What to do on Receipt of a Winding Up Petition from a Creditor, Shareholder or Director

What to do on Receipt of a Winding Up Petition from a Creditor, Shareholder or Director

If you have received a winding up petition from a creditor, director or shareholder, you need to act quickly to prevent the liquidation of your company. A winding up petition is by far the most serious action that can be taken against your company. If you want to continue to trade and believe the business has a future, you must fight it every step of the way.

Why have you received a winding up petition?

Winding up petitions are most commonly presented by company creditors, but it is also possible that other stakeholders, such as fellow company directors, or even company shareholders, will want to try and shut the company down. But why would each group petition to liquidate the company?

  • Creditors – A creditor of the company (someone you owe money) will issue a winding up petition if it has made multiple attempts to recover a debt and taken previous action, such as a statutory demand or a county court judgement (CCJ), without the debt being paid. The most common petitioning creditor in the UK is HMRC, which will seek to wind up the business to prevent further debts being accrued.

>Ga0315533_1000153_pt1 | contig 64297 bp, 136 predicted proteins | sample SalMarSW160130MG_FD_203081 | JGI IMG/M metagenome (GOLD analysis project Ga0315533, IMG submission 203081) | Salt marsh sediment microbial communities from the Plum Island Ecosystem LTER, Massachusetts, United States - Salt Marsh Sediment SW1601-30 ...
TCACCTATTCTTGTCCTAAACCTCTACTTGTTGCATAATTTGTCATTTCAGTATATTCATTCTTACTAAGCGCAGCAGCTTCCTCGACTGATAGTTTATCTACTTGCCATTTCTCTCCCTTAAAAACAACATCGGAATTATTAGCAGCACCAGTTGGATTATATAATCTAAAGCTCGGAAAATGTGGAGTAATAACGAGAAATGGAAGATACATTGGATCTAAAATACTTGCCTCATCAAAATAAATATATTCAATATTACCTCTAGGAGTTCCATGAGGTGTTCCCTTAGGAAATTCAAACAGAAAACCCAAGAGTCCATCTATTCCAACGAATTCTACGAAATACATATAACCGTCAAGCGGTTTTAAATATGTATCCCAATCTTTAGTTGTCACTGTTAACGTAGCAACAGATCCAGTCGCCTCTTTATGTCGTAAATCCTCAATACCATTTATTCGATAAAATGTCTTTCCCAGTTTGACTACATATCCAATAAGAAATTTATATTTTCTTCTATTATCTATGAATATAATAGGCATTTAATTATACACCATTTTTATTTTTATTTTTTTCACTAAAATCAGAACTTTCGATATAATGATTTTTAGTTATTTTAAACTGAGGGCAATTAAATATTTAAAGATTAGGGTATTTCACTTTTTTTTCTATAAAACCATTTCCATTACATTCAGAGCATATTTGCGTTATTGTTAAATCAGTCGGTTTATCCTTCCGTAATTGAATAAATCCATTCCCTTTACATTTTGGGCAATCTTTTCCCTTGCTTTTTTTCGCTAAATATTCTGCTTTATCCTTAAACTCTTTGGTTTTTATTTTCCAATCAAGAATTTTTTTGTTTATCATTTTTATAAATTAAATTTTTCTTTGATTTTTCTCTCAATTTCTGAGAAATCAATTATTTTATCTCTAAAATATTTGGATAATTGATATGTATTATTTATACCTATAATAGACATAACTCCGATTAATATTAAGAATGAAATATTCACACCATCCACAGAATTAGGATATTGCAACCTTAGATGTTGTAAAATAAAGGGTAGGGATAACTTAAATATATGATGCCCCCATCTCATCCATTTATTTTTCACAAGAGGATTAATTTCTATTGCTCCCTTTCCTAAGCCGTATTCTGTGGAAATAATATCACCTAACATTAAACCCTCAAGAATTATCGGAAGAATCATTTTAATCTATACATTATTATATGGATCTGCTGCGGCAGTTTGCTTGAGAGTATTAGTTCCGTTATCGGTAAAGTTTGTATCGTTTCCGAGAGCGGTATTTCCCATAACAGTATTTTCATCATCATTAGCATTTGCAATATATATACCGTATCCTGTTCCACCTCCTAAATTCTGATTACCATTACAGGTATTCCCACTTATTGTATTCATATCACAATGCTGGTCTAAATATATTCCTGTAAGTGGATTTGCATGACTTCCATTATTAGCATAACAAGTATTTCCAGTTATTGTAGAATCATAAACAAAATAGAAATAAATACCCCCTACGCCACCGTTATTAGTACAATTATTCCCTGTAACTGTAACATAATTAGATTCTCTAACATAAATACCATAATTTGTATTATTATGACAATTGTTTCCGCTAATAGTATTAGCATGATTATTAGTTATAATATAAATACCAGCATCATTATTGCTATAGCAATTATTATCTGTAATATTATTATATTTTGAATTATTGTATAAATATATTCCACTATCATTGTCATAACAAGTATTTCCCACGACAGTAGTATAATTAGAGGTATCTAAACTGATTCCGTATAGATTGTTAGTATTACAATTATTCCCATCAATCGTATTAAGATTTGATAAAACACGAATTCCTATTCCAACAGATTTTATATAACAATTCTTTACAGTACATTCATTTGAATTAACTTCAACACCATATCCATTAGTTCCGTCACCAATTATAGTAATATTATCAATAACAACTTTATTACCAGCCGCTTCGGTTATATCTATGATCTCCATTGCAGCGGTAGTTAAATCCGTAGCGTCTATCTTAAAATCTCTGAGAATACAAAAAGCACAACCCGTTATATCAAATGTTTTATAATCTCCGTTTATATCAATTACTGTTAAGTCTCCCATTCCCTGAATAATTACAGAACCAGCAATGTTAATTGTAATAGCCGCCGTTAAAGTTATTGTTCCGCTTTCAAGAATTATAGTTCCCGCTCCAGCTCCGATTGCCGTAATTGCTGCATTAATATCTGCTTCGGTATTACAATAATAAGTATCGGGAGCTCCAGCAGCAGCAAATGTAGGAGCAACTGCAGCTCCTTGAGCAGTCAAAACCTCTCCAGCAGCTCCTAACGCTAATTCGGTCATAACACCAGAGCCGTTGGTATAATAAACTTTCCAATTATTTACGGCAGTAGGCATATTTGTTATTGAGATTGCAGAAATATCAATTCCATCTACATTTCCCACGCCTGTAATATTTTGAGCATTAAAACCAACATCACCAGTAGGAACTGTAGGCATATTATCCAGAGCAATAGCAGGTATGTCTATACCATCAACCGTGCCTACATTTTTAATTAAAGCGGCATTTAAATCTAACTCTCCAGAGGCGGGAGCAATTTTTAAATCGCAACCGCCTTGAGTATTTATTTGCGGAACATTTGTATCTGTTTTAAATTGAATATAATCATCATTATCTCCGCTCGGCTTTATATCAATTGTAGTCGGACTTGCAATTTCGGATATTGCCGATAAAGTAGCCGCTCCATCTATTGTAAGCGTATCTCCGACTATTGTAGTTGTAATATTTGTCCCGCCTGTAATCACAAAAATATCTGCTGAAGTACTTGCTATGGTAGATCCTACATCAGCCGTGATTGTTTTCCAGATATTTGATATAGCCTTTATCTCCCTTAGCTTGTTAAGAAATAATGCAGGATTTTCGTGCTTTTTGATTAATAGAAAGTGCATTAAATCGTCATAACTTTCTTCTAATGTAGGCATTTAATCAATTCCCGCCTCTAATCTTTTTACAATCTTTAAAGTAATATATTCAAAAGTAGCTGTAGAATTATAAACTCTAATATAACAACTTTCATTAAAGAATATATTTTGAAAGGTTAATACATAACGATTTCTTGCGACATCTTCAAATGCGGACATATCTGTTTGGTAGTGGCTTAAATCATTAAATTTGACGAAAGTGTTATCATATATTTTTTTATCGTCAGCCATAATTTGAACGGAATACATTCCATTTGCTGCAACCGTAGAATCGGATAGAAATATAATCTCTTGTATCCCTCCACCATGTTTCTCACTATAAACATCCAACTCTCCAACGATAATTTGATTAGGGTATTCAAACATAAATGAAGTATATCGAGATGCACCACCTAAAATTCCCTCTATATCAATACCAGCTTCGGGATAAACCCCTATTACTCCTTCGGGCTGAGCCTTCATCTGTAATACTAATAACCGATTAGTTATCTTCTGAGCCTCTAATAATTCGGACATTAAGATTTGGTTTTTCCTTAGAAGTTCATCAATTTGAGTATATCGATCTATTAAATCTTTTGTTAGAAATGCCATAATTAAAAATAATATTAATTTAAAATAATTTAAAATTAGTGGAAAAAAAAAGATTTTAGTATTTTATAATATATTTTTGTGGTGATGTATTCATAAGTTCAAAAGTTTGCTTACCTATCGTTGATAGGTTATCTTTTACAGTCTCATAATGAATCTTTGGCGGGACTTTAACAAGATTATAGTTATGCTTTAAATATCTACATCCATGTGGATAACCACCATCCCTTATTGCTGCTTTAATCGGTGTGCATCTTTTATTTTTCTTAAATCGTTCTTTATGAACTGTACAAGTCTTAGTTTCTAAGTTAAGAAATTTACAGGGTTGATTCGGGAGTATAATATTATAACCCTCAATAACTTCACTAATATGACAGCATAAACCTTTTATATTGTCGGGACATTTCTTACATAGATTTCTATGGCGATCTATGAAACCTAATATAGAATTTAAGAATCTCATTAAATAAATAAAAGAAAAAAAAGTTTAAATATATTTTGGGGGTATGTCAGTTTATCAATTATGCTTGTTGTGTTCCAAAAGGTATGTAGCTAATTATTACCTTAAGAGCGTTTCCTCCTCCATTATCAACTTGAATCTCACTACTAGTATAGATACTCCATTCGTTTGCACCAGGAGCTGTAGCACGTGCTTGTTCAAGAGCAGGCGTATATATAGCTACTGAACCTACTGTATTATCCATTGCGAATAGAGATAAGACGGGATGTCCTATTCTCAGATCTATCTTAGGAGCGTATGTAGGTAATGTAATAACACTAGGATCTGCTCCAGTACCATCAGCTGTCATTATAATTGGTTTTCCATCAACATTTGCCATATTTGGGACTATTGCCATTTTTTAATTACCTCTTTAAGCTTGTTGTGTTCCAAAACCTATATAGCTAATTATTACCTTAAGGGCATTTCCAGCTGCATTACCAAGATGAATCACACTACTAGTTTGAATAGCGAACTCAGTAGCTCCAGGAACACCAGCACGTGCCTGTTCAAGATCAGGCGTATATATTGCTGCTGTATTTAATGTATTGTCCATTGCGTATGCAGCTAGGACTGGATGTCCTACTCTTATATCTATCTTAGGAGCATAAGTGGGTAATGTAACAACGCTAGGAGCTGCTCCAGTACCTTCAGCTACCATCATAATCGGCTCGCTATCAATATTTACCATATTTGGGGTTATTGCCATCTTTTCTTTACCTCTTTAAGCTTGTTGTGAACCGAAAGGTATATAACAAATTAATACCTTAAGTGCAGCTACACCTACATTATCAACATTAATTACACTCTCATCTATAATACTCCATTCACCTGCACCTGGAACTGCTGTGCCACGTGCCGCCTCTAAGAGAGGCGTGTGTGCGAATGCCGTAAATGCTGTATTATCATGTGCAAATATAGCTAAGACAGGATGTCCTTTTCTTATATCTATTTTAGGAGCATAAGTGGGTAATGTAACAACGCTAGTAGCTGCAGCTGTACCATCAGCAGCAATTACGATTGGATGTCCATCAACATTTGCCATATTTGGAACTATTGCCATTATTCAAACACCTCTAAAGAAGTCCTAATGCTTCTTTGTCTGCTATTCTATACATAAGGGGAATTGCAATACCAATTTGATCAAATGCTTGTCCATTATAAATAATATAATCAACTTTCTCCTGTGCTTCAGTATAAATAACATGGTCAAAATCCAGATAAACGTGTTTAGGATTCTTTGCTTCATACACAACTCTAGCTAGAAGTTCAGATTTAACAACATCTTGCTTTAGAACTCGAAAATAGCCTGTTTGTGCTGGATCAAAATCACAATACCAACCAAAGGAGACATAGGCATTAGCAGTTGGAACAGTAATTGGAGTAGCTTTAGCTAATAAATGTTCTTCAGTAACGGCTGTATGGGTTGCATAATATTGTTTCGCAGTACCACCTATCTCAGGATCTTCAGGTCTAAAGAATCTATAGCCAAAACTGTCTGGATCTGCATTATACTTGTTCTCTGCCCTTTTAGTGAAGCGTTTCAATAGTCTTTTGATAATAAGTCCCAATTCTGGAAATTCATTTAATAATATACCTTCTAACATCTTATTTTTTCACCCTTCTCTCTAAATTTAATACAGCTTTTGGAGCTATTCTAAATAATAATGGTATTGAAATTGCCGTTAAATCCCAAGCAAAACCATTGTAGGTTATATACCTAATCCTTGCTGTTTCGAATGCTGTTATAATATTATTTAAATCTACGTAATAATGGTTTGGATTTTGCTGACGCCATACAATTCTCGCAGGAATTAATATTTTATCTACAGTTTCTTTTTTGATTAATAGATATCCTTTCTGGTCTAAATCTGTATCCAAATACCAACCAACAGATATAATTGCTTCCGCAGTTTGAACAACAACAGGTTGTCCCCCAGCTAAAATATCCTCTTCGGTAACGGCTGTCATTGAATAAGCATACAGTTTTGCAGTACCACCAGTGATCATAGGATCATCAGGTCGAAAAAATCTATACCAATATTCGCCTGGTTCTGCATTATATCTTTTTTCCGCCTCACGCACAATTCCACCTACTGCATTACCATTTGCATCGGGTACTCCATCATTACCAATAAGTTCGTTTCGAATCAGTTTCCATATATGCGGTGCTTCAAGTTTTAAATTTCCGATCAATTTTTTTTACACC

• Company directors – A company director can petition to wind up his or her own company if it cannot pay its debts or if the court can be given a reason why the company should not continue.
  • Shareholders – The shareholders may seek to wind a company if 75 percent of the shareholders agree. This may occur in the case of a shareholder vs. director dispute, if, for example, the director wants to take the business in a different direction than the shareholders.

Defending against a winding up petition

If you want to defend your business against a winding up petition, it is essential you seek professional advice immediately. The first step of any petition is for a date to be set for the winding up petition to be heard. This is the chance for those supporting and opposing the petition to present their evidence to the court. Having heard the evidence, the court will then decide whether to:

  • Dismiss the petition
  • Adjourn the hearing
  • Make an interim order
  • Make an order to wind up the company
  • Make any other order it sees fit

In the case of winding up petition presented by a company creditor, the petition may not even reach this stage if the debtor company can pay the debt owing or reach an agreement to settle the debt. The conclusion of the winding up petition will be largely determined by the case you present to the court, so it’s essential you have an experienced and knowledgeable team to fight your corner.    

What are your options?

Receiving a winding up petition is extremely serious, but there are still a number of different routes you can take to potentially save your business. Read more about winding up petitions here. Or, for more information about defending your company against a winding up petition, please call Alan Bradstock 020 8444 2000 or complete our enquiry form.

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